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Dryden Lake

Dryden Lake is a shallow weedy lake located in Tompkins County near the Village of Dryden.

Physical Features:

Elevation: 1,200 feet
Area: 106 acres
Shoreline Length: 2.4 miles
Length: 0.72 miles
Maximum Depth: 12 feet
County & Town: Tompkins County, Town of Dryden

Aquatic Plant Life:

Most of the lake has very significant rooted aquatic vegetation growth.


Off West Lake Road, One mile south of the Village of Dryden. Beach launch. Parking for 15 cars. Electric Motors Only.

There is also shore access around much of the lake along with two fishing platforms that are universally accessible.

For more information on this launch including Google Maps driving directions, visit the Boat Launch Sites for Tompkins County page.

Fish Species:

Largemouth bass, bluegill, pumpkinseed sunfish, black crappie, yellow perch, white sucker, brown bullhead, golden shiner, common shiner, and common carp.


Because of the weed growth, fishing with weed less lures is highly recommended when targeting largemouth bass. This is often one of the first lakes in the area to ice-up, and it offers good early ice fishing for black crappies and bluegills.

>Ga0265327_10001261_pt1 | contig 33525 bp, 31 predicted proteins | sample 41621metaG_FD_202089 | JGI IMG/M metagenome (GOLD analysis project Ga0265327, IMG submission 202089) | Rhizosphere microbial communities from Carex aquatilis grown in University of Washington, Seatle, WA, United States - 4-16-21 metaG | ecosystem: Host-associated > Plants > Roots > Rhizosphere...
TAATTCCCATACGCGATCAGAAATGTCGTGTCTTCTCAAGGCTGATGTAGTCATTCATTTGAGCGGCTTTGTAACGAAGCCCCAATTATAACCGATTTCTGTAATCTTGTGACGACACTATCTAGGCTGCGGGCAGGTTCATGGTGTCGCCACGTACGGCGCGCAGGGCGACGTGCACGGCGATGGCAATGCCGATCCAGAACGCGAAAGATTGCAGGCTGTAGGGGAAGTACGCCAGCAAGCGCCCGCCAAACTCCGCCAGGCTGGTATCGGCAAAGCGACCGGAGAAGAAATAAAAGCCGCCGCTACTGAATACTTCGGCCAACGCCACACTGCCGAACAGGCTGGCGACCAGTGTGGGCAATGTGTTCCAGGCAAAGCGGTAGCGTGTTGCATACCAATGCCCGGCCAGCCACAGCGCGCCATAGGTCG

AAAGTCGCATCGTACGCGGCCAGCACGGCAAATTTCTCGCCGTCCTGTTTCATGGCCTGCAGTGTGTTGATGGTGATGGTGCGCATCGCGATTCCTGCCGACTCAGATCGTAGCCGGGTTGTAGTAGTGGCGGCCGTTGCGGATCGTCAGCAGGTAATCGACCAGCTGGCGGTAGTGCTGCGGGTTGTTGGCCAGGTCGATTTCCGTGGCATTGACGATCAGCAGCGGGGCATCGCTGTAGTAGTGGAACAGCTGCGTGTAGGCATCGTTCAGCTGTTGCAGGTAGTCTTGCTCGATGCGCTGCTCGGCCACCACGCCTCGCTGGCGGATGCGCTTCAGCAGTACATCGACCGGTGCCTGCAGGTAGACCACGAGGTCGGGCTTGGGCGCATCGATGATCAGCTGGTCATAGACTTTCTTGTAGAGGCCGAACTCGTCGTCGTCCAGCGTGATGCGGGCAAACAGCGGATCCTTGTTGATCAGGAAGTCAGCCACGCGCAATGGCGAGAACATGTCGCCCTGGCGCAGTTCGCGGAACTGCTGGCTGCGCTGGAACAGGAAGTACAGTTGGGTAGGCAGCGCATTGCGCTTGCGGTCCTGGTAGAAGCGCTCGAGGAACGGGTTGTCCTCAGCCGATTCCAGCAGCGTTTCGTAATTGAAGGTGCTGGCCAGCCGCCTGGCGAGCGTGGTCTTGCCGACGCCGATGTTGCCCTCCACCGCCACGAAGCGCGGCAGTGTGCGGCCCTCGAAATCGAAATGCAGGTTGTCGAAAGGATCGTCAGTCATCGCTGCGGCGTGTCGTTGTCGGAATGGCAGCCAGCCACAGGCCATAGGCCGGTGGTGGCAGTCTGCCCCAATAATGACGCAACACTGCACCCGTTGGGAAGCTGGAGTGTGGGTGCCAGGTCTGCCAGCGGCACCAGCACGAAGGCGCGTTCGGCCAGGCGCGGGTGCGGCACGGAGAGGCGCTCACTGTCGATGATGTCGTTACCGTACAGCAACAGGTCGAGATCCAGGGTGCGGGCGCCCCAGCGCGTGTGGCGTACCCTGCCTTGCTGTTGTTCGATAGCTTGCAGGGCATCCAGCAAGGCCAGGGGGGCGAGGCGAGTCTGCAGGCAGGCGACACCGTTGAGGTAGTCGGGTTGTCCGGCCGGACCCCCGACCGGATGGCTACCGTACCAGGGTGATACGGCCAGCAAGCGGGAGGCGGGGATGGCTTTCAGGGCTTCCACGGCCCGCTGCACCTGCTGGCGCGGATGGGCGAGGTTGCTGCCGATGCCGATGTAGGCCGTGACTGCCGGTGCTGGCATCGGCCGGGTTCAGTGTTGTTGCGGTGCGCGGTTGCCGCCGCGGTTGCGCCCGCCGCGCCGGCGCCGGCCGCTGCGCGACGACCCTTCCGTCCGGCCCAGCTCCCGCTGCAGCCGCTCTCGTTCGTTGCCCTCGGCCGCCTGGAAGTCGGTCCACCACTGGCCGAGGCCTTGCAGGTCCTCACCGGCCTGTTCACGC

Statewide Fishing Regulations Apply.

Fisheries Management:

Dryden Lake is not stocked.

Fisheries Survey 2014:

Dryden Lake, is a small, shallow lake created by a very old crib dam, and surrounded by a park, extensive wetland, and agricultural land. Despite the thick plant growth, it is popular with local shore anglers and is navigable in a small non-motorized boat. We used our motorized electrofishing vessel to attempt to sample the lake one evening in June, and had moderate success. The plant growth slowed down our attempts at navigation, and made it very difficult for fish to come to the surface to be netted, or even seen. We did catch 24 Largemouth Bass in 45 minutes of sampling effort, which is actually a pretty good catch rate compared to Green's 1986 study of New York bass lakes. Bass captured ranged from yearling to 8 years old. We also caught Bluegill, Pumpkinseed, Black Crappie, Yellow Perch, Golden Shiner, Common Shiner, White Sucker, and Brown Bullhead. This lake was not previously surveyed by DEC. Preliminary data analysis indicates that this is a stable, diverse fishery, worthy of maintaining for the local angling community.